Two years ago, a man was arrested for driving under the influence after running a red light and killing a 14-year old girl. This week, that man was convicted of second-degree murder and DUI causing injury. The accident occurred on Memorial Day weekend in 2011. He was driving his pickup truck at about 1:15am when he ran the light at the intersection of Culver Drive and Irvine Boulevard and hit a Mercedes-Benz carrying five people.
In the Mercedes were four teenage girls who were being driven home from a birthday party by one of the girl's father. Four were injured by the impact and one of the girls was kept on life support just long enough so that her organs could be donated. After the crash, the driver of the pickup was transported to Orange County Jail where he was booked on suspicion of felony drunk driving. According to court records, the man already had a long rap sheet that included a DUI conviction two years prior.
Prior convictions on top of an already serious felony DUI led to the second-degree murder and driving under the influence of alcohol causing injury charges. In many cases, DUI accidents are not classified as murder. According to the California Penal Code § 191.5(a), driving under the influence causing the death of another can result in a vehicular manslaughter while intoxicated or gross vehicular manslaughter while intoxicated charge. Both are felonies punishable by up to ten years in prison. This statute also allows the sentence of life imprisonment for those with prior DUI convictions.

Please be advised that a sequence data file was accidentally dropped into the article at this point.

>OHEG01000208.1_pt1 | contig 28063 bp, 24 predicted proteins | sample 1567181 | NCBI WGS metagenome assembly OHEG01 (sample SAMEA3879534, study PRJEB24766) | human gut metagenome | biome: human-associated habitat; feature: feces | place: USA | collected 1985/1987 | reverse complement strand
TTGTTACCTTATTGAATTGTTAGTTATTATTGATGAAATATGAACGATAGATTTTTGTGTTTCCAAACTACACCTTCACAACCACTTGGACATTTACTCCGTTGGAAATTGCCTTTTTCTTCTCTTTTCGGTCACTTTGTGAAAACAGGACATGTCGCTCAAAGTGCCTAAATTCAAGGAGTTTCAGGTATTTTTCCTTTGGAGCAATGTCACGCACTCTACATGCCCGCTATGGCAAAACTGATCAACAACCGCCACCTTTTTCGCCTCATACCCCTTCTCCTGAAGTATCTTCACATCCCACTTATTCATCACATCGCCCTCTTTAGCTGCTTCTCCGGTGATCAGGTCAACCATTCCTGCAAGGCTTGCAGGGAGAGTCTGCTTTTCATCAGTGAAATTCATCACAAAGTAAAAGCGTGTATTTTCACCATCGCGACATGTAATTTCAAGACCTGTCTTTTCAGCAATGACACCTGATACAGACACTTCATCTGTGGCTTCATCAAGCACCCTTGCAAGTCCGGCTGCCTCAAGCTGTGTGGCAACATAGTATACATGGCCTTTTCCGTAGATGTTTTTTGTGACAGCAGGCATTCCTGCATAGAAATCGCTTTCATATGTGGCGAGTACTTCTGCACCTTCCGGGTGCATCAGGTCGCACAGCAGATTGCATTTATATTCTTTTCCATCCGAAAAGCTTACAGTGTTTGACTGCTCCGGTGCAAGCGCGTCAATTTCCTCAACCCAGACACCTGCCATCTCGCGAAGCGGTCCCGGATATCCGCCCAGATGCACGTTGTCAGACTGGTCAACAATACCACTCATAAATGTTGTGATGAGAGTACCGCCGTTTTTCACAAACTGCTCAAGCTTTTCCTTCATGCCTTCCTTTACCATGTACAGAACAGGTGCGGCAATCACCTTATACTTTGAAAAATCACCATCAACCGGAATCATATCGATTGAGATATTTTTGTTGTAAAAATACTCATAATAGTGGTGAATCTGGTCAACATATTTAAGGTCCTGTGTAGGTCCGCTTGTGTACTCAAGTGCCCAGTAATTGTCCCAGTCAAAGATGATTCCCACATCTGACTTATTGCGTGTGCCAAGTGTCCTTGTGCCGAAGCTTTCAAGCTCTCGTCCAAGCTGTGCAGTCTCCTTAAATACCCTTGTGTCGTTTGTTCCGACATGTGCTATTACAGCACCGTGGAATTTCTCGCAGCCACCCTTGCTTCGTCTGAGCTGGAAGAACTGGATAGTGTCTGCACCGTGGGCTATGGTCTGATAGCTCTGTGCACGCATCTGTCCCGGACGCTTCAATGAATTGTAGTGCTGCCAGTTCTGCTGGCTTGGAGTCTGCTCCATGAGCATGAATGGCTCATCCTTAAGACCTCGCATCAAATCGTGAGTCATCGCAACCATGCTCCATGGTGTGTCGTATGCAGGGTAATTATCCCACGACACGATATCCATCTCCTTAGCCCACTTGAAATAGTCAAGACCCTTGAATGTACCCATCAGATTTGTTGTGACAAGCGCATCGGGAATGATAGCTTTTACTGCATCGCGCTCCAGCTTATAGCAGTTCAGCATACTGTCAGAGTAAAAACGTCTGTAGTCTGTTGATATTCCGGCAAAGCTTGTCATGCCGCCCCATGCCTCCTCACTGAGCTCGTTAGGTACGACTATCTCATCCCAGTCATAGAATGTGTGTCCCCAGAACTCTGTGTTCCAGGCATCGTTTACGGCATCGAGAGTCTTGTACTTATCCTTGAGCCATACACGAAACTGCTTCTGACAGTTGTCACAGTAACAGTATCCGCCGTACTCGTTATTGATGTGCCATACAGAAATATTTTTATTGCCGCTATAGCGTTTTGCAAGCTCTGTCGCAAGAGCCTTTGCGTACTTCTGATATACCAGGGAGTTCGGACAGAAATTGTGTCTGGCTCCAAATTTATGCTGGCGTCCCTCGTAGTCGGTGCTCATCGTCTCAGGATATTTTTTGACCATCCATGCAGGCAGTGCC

When DUI is charged as a second degree murder in California, it can also be referred to as a "Watson Murder." This alludes to a case that was heard in California Supreme Court, People v. Watson. The ruling in this DUI resulting in death case essentially created second degree murder for DUI in California. Although rare, we can see from this case that Watson murders do occur. To be convicted of second degree DUI murder, the state must prove that:
- An intentional action led to the death;
- The known consequences of the act performed are life-threatening; and
- The defendant knew that their actions were life-threatening and acted anyway.
Although this is the most extreme type of DUI, it differs from first degree murder in that there was no intent to kill. The court ruled that the driver in this case was aware he was intoxicated, knew that drunk driving could cause a serious or fatal accident, and got in his car to drive anyway. If you would like to learn more about felony DUI charges or are looking for aggressive defense against your own drunk driving charges, please contact the firm today for a free case evaluation.